Thanks to his singular expertise in both the intricate rulings of halachah and the complex teachings of Kabbalah, one of the more fascinating of the contemporary gedolim is undoubtedly Rav Mordechai Gross, who I have the great privilege in visiting today in his modest but sefarim-filled home in Bnei Brak.
A highly respected dayan and posek, and an author of many sefarim, particularly on halachic subjects, Rav Gross , serves as the av beis din of Chanichei Hayeshivos and is also known for his Kabbalistic practices. Most recently he visited the kever of Rabbi Shimon Bar Yochai in Meron with a group of ten talmidim to perform a rare ritual for ending epidemics.
During the ritual, whose origins are traced to the Maggid Meisharim, he and his talmidim held lulavim and circled the kever seven times while saying Tehillim and tefillos, including “Mizmor L’Dovid, “Ana B’koach” and “Yosheiv B’seiser.” After spending a full hour carrying out the hakafos and reciting the tefillos, they blew the shofar.
Born in Yerushlayim, Rav Gross is a talmid of Rav Shlomo Zalman Auerbach, as well as of Rav Shach and Rav Wosner. Today many rabbanim proudly consider themselves his talmidim, and when I arrive at his home there is a gathering of these rabbanim about the topic of kashrus—one of Rav Gross’ many fields of expertise. One talmid, Rabbi Avrohom Schlesinger, who accompanies me during my visit with Rav Gross, warns me beforehand that Rav Gross is not one who engages in sichas chulin and small talk. While I discover that very soon on my own, his divrei Torah—which are steeped in Kabbalistic concepts—are equally, if not more, fascinating.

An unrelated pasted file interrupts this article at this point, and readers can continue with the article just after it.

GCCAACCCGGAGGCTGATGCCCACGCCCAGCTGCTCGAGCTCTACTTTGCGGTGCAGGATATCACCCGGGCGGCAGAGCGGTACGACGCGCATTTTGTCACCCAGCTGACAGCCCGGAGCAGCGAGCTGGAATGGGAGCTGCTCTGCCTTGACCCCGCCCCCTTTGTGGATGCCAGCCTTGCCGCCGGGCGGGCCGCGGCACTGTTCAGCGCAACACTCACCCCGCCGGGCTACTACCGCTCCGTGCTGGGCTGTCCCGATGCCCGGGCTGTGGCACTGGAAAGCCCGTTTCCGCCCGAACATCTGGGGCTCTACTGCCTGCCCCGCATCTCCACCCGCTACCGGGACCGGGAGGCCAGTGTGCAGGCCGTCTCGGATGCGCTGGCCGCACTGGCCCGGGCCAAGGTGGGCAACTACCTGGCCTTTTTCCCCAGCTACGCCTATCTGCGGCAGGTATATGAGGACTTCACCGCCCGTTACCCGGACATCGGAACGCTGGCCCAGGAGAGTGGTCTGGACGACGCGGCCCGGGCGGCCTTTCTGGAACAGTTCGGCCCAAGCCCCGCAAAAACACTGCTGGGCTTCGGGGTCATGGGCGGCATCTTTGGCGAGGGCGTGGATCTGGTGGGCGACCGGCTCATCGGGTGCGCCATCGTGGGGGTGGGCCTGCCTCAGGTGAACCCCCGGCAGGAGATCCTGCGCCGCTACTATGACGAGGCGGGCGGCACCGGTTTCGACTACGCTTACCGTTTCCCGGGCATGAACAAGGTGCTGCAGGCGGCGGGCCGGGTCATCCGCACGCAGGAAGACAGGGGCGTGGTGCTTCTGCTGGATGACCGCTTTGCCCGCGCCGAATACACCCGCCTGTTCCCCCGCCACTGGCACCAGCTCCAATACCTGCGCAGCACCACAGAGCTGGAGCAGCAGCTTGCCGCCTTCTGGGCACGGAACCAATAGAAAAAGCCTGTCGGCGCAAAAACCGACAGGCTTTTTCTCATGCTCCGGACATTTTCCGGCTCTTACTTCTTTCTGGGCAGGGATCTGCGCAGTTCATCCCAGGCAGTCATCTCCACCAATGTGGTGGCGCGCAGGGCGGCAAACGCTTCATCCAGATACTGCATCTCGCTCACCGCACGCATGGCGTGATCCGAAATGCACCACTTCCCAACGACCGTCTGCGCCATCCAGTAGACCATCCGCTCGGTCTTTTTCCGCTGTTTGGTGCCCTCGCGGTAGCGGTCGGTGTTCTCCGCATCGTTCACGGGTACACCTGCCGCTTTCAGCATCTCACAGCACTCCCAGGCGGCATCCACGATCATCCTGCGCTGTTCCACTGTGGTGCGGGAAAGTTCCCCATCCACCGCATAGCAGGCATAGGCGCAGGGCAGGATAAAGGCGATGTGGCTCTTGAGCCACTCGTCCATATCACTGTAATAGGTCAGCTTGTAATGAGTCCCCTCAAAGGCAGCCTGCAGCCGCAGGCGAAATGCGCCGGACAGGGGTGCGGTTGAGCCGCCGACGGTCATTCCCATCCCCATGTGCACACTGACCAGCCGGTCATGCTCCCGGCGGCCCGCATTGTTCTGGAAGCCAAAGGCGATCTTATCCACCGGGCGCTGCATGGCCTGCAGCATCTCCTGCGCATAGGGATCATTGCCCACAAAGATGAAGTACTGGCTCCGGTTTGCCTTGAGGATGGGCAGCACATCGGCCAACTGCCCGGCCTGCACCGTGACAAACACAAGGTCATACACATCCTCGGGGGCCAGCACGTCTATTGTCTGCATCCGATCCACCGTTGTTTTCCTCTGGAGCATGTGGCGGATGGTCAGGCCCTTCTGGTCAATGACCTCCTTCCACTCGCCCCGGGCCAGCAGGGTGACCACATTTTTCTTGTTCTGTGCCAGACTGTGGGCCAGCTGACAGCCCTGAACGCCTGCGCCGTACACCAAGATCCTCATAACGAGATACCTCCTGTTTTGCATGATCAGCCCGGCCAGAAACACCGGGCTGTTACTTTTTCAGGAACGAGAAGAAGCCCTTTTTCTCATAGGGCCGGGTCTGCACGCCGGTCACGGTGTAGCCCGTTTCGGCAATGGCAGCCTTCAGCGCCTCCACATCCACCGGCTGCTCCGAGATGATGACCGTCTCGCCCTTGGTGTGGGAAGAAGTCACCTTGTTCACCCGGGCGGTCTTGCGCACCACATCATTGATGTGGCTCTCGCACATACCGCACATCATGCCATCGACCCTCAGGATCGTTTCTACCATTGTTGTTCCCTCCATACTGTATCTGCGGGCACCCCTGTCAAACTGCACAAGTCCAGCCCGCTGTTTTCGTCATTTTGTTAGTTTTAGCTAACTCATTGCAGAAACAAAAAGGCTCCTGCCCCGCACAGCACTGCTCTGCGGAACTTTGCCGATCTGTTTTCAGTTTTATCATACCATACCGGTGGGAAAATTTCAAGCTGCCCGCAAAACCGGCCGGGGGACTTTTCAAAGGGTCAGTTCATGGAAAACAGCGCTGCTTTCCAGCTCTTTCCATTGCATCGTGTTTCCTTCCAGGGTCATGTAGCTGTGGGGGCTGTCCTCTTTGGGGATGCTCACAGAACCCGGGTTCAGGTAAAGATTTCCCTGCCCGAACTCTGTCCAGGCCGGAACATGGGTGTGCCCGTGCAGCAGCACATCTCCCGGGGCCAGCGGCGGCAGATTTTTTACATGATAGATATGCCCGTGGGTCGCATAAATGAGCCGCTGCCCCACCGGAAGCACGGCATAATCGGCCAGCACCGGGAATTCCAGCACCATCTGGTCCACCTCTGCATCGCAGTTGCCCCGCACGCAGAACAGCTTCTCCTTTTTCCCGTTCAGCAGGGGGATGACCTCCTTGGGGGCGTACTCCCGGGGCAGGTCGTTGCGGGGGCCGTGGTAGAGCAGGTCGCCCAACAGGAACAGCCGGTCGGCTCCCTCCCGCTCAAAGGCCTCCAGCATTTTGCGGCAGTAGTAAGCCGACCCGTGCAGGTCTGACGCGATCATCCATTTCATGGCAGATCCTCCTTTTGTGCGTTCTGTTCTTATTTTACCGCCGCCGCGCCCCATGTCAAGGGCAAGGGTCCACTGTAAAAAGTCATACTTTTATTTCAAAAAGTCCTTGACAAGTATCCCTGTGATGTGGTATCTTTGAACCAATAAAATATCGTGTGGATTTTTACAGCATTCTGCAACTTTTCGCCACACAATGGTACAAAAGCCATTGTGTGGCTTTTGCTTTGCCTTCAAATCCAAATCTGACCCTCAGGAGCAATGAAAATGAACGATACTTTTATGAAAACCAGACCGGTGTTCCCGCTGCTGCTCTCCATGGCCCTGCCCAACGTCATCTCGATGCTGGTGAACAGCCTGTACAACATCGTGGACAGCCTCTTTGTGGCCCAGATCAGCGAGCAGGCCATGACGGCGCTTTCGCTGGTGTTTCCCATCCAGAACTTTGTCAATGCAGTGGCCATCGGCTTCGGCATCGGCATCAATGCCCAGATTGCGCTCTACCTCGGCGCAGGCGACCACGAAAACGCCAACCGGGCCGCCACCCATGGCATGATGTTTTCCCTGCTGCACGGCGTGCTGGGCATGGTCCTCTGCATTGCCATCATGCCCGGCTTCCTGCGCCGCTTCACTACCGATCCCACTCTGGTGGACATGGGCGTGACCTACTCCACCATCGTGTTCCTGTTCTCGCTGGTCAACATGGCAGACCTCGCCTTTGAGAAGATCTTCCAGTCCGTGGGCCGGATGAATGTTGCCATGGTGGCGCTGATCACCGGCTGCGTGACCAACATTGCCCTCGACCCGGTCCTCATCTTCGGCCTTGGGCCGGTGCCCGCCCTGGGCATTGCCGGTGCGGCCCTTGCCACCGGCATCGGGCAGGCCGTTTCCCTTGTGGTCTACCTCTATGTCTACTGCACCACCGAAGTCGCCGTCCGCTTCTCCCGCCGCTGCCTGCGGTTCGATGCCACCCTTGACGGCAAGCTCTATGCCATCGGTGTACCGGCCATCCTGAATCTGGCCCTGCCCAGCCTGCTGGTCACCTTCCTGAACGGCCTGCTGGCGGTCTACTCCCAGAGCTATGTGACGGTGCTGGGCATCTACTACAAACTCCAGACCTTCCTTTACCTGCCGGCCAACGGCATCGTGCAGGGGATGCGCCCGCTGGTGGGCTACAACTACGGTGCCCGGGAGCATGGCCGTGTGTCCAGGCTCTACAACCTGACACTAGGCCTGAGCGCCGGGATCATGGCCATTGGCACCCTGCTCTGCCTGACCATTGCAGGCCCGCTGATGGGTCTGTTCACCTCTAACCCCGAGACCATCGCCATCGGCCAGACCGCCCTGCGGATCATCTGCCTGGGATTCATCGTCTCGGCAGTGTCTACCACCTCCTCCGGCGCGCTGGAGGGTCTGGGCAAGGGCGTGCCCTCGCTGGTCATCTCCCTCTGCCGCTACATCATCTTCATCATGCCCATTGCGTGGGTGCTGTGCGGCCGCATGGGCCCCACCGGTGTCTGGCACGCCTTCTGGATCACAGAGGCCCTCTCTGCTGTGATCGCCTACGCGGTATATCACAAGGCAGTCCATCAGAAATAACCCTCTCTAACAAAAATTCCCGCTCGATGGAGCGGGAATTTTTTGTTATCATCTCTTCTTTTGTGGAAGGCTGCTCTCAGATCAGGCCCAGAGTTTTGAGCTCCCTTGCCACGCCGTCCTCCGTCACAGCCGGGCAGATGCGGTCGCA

Rabbi Schlesinger also shares with me the following: “In the year 5764, Rav Wosner told us that Rav Gross is a tzaddik gamur, and that it’s established that Hashem doesn’t allow a mishap to come about through tzaddikim. There were a number of witnesses who heard him say that.” That’s where Rav Gross’ proficiency in both halachah and Kabbalah intersects and comes to the fore.
I’ve been to Bnei Brak many times, baruch Hashem, and I’ve had the merit to meet many of the gedolei Yisrael. The last time I was here I met with Rav Meir Tzvi Bergman of Kollel Rashbi, with whom I understand you have a relationship.
I was actually one of the kollel’s founders, although I first helped start the Strikover Kollel in Tel Aviv. The Strikover Rebbe had asked his son-in-law, Rav Frankel, to start a kollel, and Rav Frankel asked me to join him since we were friends from yeshivah. After being in that kollel for two years, Rav Meir Tzvi and Rav Shach asked me to start another kollel, which is when we started Kollel Rashbi.
The Strikover Rebbe was a talmid of the Brisker Rav and was known as a great lamdan.
He was very modest and didn’t like to show his lamdanus. He lived on the second floor, and the kollel was on the first floor.
Rav Meir Tzvi Bergman shared some unbelievable stories with me about the Chazon Ish. It’s one thing to hear stories about the Chazon Ish, and another thing entirely to speak to someone who slept in the same room with him. Rav Bergman told me that the Chazon Ish once saved him from being hit by a car by pulling him over to the side of the road.
Rav Bergman was a yasom from Yerushalayim, but he came to Bnei Brak to learn in Yeshivas Tiferes Tzion. They told him that they need someone to stay with the Chazon Ish, so he started sleeping in his house. I don’t know if Ravi Bergman shared this story with you, but the first night he just couldn’t fall asleep. The mosquitoes wouldn’t stop biting him, so he waited until the Chazon Ish fell asleep and then he got up. Afterwards he told the Chazon Ish what happened, and the Chazon Ish said, “If they bother you, get rid of them.” In other words, to the Chazon Ish, they didn’t make a different. Rav Bergman lit a small stove and the smoke chased the mosquitoes away. He stayed with the Chazon Ish for about a year and then went to learn in Petach Tikvah. One day they told him that the Chazon Ish had hinted that Rav Bergman should visit him. So he went to the Chazon Ish, and the Chazon Ish asked him to set up whatever it was that had gotten rid of the mosquitoes. Apparently, once the Chazon Ish had gotten used to not having mosquitoes around, he also found them to be a nuisance.
Where did you learn?
I learned in Kol Torah for six years and then in Ponovezh for three. Then I got married and learned in Ponovezh for another few months until the Strikover Rebbe’s son-in-law asked me to join him. I received semichah while I was in the Strikover Kollel.